Our final speaker meeting for the year is coming up with Roz Bellamy. Roz is a writer, researcher and Editor-in-Chief of Archer magazine, a leading publication on sexuality, gender and identity. This promises to be a fascinating and instructive session.
And for our student members — or any interested students among your friends and family — we’ll be running a student Zoom or two. All editing, writing and publishing students are welcome, both members and non-members. Keep an eye on EdVic emails, tweets and Facebook posts for details and reminders. Best wishes to our student members as you tackle any final exams and assignments.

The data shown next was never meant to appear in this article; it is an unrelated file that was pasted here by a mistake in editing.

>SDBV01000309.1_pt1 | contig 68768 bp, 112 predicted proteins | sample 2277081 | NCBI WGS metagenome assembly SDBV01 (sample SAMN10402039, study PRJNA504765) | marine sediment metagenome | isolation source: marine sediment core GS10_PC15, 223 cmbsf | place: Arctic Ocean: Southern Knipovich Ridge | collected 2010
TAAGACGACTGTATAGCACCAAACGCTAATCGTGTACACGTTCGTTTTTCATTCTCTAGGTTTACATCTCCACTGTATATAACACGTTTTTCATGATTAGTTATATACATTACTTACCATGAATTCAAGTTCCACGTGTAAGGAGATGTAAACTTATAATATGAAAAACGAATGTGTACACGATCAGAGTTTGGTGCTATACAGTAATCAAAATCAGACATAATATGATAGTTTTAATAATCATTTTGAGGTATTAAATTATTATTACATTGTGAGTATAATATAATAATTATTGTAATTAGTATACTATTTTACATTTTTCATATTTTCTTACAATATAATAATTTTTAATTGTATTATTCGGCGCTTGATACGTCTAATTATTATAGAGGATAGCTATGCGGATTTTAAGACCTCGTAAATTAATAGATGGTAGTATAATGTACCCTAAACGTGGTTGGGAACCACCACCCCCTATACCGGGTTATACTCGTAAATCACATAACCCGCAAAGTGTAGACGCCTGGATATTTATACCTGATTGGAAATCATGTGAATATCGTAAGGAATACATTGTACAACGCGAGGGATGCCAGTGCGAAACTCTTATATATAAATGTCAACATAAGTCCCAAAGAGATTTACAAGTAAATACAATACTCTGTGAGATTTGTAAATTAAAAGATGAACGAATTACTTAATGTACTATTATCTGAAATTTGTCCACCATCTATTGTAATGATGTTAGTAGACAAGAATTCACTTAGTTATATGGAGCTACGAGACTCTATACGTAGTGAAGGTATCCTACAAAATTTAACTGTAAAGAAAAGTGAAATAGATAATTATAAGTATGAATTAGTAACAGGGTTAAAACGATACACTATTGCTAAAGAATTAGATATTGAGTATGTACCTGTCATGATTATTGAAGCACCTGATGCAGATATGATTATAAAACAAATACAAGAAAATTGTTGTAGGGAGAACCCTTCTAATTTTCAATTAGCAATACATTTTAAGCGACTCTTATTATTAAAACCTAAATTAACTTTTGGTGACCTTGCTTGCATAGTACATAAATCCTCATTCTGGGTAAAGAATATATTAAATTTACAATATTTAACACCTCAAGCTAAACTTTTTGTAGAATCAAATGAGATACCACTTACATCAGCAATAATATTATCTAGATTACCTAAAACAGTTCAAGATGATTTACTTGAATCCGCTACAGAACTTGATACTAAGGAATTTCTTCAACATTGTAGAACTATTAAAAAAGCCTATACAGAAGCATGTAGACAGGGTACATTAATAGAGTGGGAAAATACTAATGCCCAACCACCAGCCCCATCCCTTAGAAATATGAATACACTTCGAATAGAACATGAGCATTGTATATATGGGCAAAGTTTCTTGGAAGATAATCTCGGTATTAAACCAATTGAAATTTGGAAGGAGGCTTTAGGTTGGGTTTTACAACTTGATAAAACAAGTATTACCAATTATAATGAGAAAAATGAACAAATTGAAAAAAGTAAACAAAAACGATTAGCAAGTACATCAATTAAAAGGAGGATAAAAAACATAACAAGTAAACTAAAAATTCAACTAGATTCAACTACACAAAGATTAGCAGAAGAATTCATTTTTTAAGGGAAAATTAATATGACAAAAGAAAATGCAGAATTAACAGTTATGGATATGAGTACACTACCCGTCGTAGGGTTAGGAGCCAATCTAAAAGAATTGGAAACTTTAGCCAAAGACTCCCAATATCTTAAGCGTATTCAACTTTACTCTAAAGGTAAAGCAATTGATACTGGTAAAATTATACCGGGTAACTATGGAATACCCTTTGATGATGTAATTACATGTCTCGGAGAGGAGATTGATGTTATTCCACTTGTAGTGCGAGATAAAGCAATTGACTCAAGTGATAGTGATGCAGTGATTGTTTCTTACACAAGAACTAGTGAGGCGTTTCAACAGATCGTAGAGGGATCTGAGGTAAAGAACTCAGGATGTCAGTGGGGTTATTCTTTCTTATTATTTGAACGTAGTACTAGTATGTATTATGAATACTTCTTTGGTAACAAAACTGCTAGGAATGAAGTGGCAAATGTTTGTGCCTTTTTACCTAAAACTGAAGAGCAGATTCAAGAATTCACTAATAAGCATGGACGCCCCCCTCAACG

There’s plenty on offer to keep you engaged and challenged. But if you’re like me, you’re also filling your calendar with movies not seen, bands not listened to, friends you’re desperate to hang out with and favourite places to finally visit again. And realising you need to retire a few favourite comfy outfits and spruce yourself up for the silly season that’s almost upon us.
Enjoy it all.
Stephanie Holt AE
EdVic is pleased to welcome our new student member, James Ferris.
We look forward to seeing you at our workshops and events and encourage you to make the most of IPEd’s networks for news and support.
October speaker meeting report: Pooja Desai — Editors and the design process
by Margaret Trudgeon
Pooja Desai presented a fascinating talk on picture-book design, taking about 60 attendees on a journey through the various aspects of graphic design from imparting some basic design principles to briefing a graphic designer, and how an eye-catching cover is created.